Free Fallin': On the Perils and Promise of Possibly Impeaching Trump
I would love to see Donald Trump impeached—for anything. Emoluments. Corruption. Conflicting business interests. Profiting at public expense. Obstructing the Russia investigation. Leaking classified information. Waging wars without congressional approval. Groping. Whatever it takes.
It’s a colossal embarrassment to our nation and a danger to the planet that Trump inhabits the White House. Much of the world, Arab despots aside, would jump for joy if he were kicked out.
Some Democrats, such as Representative Al Green of Texas, are openly calling for impeachment, and even a few Republicans are speaking up. Republican congressman Justin Amash admitted that Trump may have committed an impeachable offense by trying to shut down the FBI’s investigation into Michael Flynn’s contacts with the Russians. So did Carlos Curbelo, a Republican congressman from Florida.
Calling for Trump's removal from office can be a powerful organizing tool.
But let’s be real: It’s highly unlikely that a Republican president will be impeached by a Republican-led Congress. There would have to be some pretty damning evidence of Russian collusion with the Trump campaign or the president’s own profiteering from his office to convince Republicans that the president had violated the Constitution and should no longer serve.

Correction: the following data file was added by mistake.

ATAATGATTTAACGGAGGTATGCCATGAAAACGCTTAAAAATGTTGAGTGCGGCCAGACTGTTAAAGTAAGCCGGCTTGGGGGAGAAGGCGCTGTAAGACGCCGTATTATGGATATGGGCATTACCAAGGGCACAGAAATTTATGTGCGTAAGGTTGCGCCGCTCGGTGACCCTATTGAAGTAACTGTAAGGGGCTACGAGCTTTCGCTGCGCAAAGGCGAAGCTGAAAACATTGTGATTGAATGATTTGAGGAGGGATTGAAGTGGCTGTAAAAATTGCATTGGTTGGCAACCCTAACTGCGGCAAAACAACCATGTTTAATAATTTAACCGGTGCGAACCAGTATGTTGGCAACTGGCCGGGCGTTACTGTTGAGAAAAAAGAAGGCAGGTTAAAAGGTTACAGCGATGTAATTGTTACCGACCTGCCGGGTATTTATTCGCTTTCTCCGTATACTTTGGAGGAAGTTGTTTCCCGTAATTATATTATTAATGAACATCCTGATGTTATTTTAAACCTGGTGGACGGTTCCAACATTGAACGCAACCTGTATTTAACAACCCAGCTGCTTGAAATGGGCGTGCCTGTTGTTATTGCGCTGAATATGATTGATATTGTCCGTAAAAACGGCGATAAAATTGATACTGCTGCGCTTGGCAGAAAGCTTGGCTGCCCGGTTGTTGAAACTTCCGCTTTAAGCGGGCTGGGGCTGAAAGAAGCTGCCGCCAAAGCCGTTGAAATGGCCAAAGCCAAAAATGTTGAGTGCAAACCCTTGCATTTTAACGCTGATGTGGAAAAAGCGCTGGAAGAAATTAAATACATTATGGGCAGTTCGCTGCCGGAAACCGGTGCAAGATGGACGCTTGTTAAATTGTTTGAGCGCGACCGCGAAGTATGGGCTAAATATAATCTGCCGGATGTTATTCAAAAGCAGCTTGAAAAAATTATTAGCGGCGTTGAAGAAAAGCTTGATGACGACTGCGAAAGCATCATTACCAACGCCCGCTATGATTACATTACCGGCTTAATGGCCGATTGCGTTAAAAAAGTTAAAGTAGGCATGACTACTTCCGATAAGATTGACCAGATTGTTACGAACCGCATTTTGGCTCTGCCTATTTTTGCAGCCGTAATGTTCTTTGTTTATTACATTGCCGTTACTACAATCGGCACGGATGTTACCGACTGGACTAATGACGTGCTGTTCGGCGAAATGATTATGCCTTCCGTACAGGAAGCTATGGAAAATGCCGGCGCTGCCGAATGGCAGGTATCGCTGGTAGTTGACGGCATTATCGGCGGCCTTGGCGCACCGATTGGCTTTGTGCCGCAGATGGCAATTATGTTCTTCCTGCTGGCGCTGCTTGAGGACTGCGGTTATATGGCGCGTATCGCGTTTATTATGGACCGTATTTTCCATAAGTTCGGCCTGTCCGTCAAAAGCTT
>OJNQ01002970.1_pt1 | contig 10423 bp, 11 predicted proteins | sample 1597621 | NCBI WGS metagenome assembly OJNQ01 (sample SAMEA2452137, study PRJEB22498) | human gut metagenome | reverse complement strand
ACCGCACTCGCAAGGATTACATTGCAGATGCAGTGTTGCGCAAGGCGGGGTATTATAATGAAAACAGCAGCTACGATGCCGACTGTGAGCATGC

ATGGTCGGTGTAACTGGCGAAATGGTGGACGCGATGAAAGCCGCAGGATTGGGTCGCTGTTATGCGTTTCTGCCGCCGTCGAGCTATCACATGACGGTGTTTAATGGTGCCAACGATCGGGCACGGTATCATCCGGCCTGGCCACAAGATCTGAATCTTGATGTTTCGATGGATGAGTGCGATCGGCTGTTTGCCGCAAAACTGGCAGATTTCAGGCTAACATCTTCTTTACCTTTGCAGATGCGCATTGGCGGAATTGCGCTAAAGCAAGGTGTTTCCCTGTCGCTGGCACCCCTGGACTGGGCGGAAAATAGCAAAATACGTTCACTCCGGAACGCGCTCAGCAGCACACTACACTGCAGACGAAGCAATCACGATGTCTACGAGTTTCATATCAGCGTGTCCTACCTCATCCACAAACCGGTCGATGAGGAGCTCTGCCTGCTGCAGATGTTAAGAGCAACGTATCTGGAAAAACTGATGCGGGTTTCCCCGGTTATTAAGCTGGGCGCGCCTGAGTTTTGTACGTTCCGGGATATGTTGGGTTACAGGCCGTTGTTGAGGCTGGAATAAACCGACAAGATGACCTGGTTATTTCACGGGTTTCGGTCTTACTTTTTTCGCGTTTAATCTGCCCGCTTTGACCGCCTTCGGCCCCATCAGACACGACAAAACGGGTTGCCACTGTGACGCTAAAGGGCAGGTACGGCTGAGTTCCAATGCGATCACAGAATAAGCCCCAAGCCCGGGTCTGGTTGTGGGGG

"While most members of Congress are not yet ready to jump on the impeachment bandwagon, they are constantly sticking out their fingers to see where the wind is blowing. And the wind is picking up."
George W. Bush did far worse damage by dragging our nation into war on the basis of lies. Sixteen years later, Iraq—and the wider region—is still reeling. Even then, impeachment did not gain steam as a mainstream issue, mostly because the Democratic leadership, including Nancy Pelosi, refused to support it. Dennis Kucinich introduced 35 articles of impeachment, but they languished in the Judiciary Committee even after Democrats took control of the House in 2006.
The initiative to impeach Bush failed in Congress, but it received enthusiastic grassroots support and became a tool used by the peace movement to build momentum. Similarly, the call to impeach Trump is an organizing tool. Over 1.1 million people have already signed an impeachment petition. From Los Angeles to Cambridge, Massachusetts, activists have pushed their cities to pass impeachment resolutions saying Trump’s many business interests violate the Constitution’s Emoluments Clause. The resolutions have sparked heated debates and media attention at the local level, giving a powerful megaphone to the resistance movement.
While most members of Congress are not yet ready to jump on the impeachment bandwagon, they are constantly sticking out their fingers to see where the wind is blowing. And the wind is picking up. Trump’s approval ratings are in the doldrums, hovering in the high 30s and low 40s. A poll taken after Trump’s firing of former FBI director James Comey found for the first time that more Americans are in favor of impeachment than against: 48 percent versus 41 percent. Perhaps even more encouraging was that just 43 percent of respondents believe Trump will serve his full term as president.
We know that Donald Trump is a pathological liar. Sooner or later, his lies will catch up with him. The impeachment movement should be there waiting, hands outstretched, ready to nab him as he falls.